review by Bobby Blakey
In a world of big screen action spectacles, sequels and remakes it is refreshing to see something on a smaller scale from time to time. While films are meant to be an escapism from the real world, some films take you right back into reality. Director Celine Song is making her directorial debut with the film Past Lives starring Greta Lee, Teo Yoo and John Magaro, but does it infuse that real life aspect or will it fail to find itself after so long?
Past Lives follows Nora and Hae Sung, two deeply connected childhood friends, who are wrest apart after Nora’s family emigrates from South Korea. Two decades later, they are reunited in New York for one fateful week as they confront notions of destiny, love, and the choices that make a life, in this heartrending modern romance.
While I had seen the trailer for this film I guess I had a different view to how this was going to play out and elements were there, but this was not that. Let me be clear that wasn’t an issue, but instead a nice surprise to the direction of the storytelling and execution. This is a fantastic film albeit it sad and a bit slow at times which is pretty much real life.
The story plays out in three parts and converge on these child hood friends lives as it showcases the different worlds they live in now. I found myself engage by each time period of their journey with my own thoughts to how it was going to come to fruition and thankfully it did not. Instead of the usual Hollywood tropes it plays on different elements of growth and change in people’s lives yet similarities that linger in us all. The cultures and lifestyle changes are just as big as long distance and changes we go through from kids to adults. All of this is on display here in a film that takes its time to let it all unfold.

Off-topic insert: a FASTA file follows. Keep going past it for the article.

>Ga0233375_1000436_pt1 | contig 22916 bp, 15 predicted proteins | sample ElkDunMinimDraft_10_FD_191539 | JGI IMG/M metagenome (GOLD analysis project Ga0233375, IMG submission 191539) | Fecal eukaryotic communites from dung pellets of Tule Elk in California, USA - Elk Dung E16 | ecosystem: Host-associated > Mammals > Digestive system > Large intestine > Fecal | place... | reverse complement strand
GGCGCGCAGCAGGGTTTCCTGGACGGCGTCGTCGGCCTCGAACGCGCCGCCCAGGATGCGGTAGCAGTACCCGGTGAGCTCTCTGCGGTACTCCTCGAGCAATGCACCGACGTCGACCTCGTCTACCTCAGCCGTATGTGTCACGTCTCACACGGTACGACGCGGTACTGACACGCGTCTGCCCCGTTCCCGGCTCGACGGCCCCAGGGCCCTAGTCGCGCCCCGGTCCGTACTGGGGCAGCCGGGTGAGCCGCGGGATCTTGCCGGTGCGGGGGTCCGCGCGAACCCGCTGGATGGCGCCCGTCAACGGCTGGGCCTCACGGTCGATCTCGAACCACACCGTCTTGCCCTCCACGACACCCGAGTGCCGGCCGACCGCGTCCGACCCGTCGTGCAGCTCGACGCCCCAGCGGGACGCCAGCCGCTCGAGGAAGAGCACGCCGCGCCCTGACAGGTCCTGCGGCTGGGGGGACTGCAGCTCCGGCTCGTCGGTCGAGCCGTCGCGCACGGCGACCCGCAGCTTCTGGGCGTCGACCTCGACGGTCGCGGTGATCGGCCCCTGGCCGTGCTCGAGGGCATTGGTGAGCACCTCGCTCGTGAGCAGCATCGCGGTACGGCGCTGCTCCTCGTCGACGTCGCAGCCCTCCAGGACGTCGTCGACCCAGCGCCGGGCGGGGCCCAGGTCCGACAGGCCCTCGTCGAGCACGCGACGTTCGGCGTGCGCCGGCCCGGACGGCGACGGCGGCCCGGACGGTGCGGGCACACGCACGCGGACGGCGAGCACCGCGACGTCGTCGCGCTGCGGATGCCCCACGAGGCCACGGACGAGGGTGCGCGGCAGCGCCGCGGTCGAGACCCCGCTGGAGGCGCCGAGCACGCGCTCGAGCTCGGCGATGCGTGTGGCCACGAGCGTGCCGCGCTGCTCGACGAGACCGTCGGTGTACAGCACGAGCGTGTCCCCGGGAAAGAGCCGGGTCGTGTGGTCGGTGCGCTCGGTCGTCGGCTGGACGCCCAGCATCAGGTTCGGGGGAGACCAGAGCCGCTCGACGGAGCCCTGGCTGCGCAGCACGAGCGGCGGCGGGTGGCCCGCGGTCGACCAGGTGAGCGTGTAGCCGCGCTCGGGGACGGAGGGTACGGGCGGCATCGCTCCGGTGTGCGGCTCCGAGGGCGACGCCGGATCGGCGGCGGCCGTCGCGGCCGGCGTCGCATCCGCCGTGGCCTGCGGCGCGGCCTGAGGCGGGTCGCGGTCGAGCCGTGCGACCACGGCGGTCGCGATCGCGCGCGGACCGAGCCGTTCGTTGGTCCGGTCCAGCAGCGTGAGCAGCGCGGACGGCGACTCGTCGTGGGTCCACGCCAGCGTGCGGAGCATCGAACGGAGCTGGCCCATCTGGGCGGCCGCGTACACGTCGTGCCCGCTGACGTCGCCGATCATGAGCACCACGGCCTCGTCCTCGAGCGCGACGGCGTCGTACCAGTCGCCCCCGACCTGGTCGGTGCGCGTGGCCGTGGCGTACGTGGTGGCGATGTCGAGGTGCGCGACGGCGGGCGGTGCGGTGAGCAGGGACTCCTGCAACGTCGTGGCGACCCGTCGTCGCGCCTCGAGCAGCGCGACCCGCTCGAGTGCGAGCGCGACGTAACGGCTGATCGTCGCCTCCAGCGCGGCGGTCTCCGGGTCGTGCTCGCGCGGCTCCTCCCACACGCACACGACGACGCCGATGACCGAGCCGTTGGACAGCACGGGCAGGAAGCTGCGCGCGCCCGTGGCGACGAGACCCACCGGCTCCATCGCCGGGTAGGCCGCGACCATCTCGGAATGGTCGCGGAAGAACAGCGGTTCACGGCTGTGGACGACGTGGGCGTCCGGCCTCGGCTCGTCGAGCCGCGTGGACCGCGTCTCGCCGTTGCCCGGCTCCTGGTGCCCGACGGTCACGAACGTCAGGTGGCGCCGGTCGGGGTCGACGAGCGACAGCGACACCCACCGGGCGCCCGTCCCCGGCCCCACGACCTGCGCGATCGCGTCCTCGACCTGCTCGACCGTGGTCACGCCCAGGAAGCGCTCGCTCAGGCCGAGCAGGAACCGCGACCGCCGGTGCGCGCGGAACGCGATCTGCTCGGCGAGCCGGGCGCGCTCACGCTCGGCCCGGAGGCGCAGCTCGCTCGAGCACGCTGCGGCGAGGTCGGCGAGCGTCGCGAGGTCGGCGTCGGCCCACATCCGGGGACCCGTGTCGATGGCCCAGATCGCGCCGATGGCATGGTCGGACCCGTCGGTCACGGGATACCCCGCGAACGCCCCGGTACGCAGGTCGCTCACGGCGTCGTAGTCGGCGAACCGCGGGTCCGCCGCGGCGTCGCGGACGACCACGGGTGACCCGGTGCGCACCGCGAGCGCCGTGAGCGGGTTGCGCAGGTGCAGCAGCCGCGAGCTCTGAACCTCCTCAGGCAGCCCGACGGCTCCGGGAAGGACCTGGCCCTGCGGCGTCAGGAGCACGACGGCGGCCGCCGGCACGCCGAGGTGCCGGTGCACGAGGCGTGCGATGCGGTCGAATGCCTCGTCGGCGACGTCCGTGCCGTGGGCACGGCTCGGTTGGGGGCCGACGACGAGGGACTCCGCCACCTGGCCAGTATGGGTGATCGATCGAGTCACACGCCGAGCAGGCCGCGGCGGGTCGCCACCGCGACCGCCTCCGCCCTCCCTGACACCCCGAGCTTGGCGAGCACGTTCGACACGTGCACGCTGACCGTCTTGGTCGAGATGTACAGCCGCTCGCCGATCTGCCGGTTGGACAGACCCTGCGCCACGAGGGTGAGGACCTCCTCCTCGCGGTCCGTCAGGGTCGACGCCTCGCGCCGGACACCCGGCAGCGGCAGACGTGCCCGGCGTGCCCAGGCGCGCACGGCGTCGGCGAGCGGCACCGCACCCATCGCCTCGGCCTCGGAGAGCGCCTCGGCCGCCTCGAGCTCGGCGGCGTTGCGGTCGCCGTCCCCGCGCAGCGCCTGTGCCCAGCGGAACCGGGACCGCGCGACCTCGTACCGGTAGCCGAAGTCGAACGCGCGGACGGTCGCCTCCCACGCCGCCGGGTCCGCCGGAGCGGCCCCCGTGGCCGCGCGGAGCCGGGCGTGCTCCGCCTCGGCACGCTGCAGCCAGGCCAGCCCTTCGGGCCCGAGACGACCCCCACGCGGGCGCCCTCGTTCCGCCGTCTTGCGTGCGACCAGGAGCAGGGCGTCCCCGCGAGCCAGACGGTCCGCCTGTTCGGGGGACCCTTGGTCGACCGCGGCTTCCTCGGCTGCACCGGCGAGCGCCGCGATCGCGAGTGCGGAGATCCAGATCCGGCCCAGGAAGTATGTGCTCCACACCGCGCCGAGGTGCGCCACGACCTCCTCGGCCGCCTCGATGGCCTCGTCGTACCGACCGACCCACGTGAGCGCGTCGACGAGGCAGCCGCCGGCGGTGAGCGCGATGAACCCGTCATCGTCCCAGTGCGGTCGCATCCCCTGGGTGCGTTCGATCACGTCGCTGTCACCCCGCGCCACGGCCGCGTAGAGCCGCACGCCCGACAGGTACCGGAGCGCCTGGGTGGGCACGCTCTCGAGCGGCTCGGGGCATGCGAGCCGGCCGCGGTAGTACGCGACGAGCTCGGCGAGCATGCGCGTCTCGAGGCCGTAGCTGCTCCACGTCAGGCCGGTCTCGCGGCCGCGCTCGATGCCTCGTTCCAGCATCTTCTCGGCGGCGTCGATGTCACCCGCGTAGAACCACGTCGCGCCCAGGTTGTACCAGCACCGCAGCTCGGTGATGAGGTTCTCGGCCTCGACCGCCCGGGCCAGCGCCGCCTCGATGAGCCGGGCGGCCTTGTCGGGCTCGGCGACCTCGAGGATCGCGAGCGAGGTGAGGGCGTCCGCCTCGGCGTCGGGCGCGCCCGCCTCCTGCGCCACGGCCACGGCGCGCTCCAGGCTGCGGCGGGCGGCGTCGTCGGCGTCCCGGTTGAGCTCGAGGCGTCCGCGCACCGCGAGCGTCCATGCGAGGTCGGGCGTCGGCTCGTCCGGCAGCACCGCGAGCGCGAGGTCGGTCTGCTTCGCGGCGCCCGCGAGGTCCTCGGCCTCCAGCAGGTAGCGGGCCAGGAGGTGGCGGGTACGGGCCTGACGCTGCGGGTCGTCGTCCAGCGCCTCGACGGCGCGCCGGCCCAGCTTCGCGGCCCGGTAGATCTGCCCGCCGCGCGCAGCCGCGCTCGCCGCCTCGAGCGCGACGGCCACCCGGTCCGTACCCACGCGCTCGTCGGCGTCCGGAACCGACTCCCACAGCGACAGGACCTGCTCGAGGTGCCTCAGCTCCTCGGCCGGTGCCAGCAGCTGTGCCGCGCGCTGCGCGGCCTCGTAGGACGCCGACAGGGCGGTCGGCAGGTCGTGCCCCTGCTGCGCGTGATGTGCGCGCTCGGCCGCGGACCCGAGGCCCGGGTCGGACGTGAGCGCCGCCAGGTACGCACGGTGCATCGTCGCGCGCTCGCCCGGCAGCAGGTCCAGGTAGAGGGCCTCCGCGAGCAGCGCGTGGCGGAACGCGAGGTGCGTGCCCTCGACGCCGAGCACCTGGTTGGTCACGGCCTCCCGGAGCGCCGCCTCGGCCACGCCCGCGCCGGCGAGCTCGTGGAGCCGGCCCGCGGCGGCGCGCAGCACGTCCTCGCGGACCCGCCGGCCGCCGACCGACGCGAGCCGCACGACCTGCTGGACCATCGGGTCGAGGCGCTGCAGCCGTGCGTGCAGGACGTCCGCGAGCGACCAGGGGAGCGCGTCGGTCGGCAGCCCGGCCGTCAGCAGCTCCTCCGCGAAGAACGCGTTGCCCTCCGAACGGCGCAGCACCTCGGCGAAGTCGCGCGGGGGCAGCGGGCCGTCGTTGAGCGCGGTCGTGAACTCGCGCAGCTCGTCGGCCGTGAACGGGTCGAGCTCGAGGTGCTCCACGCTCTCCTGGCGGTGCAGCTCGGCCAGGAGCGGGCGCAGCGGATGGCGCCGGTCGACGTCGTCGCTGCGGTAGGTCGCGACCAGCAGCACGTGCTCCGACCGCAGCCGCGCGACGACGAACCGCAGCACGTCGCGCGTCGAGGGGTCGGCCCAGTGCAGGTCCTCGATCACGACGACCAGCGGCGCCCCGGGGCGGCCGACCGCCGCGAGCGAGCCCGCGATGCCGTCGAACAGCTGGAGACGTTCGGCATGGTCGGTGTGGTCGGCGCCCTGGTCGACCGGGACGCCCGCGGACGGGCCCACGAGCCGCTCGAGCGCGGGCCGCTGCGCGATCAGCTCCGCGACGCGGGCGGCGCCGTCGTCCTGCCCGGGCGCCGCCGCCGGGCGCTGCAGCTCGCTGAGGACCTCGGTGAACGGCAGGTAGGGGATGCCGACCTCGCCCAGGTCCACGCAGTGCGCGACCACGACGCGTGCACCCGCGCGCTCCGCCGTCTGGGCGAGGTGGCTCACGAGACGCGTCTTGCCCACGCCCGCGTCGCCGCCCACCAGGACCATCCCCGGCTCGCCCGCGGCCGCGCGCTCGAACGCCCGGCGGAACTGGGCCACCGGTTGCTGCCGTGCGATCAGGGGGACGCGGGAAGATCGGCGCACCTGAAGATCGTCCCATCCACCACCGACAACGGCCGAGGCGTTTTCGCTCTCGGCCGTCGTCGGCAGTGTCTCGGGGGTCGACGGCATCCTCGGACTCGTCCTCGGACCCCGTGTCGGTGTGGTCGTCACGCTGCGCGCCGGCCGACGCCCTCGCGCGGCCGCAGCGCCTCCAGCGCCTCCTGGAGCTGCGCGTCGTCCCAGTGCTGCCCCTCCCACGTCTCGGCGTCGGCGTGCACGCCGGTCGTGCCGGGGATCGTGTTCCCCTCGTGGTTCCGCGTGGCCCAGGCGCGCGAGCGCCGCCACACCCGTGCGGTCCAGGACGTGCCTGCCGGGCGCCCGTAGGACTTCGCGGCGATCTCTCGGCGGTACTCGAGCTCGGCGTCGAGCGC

There are a lot of layers here with these characters and their feelings and hopes for the future. They all give excellent performances, making you feel what each character is going to through even if just from a glance. Both Lee and Yoo have great chemistry and are the heartbeat of this film, but it’s the subtle moments from Magaro that gives it a bigger emotional punch. It’s almost like he is the audience watching the same story we are and seeing the same concerns and possibilities and unable to control any of it.
Director Song could have had a more Hollywood-esque approach to the story and it would have worked fine, but the intelligent depth and growth used to push these characters stories forward is outstanding. I was so happy and glad I was off with the way the story ended and there is such a gentle and hugely impactful final moment that may not seem like much, but if you can feel and understand what the realizations all around it hits harder from the journey we have just taken.
This is a slow paced movie that fully embraces its title and delivers on every level. I know it might not connect with everyone, but if you allow yourself to take this journey I think you will find something special here.
In addition to the film this release offers up bonus content including deleted scenes, commentary, featurettes and more. Grab your copy of Past Lives available now on digital, Blu-ray and DVD from Lionsgate Home Entertainment.